Recently, while campaigning in Gujarat, he even evoked Lord Krishna to establish his Hindu credentials. Interestingly, AAP, in its formative years, boasted that their politics was devoid of identity, and was strictly founded on developmental issues. The paradoxical politics of AAP reeks of blatant opportunism. To call it “soft-hindutva” would be naive and misleading.

This two-facedness of AAP is also evident in the so-called “secular” developmental affairs. AAP, an offshoot of the Anna Hazare led- India against Corruption movement, pledged that, if voted to power, they would free the “system” from corruption. Today, two former cabinet ministers of AAP are behind the bars on corruption charges. Manish Sisodia, Deputy Chief Minister of Delhi and Kejriwal's trusted lieutenant, is being probed for alleged irregularities and financial misconduct in the state’s liquor policy.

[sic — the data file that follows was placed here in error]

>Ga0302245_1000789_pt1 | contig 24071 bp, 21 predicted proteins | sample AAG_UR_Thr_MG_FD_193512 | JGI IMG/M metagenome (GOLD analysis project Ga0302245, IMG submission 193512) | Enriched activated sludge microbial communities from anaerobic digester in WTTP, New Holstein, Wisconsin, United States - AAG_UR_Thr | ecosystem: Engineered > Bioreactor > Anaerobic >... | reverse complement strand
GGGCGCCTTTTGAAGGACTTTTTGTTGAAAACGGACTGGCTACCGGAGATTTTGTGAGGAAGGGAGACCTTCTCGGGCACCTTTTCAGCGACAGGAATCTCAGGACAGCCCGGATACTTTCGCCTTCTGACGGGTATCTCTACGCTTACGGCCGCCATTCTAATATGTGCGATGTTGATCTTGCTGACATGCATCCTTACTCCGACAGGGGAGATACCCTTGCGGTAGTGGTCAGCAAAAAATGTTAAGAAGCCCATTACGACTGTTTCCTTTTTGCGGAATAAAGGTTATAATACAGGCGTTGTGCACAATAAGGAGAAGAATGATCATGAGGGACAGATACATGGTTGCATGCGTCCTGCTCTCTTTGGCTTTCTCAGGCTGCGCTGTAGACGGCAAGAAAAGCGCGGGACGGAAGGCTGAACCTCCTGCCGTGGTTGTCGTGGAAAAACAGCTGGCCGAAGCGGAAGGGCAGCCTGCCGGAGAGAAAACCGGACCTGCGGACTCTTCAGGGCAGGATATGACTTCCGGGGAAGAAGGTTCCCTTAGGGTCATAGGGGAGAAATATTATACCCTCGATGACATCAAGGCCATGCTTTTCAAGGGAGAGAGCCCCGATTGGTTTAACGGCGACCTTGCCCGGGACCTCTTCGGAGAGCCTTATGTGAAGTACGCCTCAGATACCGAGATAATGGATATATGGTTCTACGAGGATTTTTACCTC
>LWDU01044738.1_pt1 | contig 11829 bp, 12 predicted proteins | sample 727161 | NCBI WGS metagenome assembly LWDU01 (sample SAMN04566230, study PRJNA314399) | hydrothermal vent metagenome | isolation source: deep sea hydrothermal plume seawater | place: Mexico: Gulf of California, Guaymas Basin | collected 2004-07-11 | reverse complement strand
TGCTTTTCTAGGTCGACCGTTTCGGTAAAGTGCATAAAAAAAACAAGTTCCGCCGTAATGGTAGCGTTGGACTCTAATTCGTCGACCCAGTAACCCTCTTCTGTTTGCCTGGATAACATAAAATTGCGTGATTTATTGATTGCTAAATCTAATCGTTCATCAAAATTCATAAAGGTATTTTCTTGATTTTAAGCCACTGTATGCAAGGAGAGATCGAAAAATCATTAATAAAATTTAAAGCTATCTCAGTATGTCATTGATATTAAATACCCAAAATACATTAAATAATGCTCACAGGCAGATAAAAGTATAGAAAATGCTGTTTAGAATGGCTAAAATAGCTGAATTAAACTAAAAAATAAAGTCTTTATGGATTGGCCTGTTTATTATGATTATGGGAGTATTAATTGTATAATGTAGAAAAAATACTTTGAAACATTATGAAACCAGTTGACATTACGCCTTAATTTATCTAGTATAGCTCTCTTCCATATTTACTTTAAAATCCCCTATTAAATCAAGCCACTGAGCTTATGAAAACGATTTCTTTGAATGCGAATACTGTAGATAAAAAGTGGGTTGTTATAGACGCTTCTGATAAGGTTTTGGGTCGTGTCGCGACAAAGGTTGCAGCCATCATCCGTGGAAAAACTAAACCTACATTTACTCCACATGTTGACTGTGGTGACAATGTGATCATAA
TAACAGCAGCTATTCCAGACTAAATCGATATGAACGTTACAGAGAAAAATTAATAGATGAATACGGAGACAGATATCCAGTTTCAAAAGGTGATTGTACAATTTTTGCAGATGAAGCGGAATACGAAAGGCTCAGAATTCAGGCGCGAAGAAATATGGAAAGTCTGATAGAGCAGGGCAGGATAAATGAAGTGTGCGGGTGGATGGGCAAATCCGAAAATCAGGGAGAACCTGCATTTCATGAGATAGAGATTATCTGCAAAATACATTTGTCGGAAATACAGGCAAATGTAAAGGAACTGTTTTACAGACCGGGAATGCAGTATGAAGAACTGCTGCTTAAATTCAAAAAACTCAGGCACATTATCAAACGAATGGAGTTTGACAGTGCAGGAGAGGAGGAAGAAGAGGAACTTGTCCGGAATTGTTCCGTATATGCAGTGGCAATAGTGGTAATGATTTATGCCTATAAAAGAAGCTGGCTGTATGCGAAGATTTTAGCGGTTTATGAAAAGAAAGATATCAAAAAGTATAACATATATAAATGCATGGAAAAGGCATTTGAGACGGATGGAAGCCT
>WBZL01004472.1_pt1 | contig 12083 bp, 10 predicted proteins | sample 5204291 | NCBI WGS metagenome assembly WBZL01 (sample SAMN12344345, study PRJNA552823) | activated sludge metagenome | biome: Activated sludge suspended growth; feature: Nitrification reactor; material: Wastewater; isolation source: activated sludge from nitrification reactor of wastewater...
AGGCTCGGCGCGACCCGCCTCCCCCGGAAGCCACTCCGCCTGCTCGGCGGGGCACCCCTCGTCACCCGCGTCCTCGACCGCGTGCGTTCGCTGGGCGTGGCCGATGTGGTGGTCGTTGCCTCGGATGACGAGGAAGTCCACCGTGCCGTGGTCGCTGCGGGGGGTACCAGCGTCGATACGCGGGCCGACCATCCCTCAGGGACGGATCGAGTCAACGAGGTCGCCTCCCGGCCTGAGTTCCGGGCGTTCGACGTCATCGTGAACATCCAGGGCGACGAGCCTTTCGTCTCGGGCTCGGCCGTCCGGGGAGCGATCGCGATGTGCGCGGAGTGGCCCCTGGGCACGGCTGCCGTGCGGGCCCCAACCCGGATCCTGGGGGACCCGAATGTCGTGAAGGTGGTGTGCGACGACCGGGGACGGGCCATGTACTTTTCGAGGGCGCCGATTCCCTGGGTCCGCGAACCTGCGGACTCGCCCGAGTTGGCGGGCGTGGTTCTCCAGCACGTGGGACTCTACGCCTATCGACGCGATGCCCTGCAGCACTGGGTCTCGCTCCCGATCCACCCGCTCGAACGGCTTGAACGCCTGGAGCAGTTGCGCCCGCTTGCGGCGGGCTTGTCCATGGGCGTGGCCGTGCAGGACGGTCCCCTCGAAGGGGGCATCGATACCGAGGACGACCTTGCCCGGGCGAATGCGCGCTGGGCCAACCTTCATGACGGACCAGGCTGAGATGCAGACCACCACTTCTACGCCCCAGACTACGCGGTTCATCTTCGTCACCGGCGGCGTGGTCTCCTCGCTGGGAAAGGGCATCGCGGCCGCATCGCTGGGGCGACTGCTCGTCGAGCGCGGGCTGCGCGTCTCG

Besides corruption, the Kejriwal- led AAP government makes tall claims for their works on education and health in Delhi, widely referred to as the “Delhi model of governance”. In sooth, the state of education and health in the state is far less glossy than the claims made in the crores worth of government-sponsored advertisements.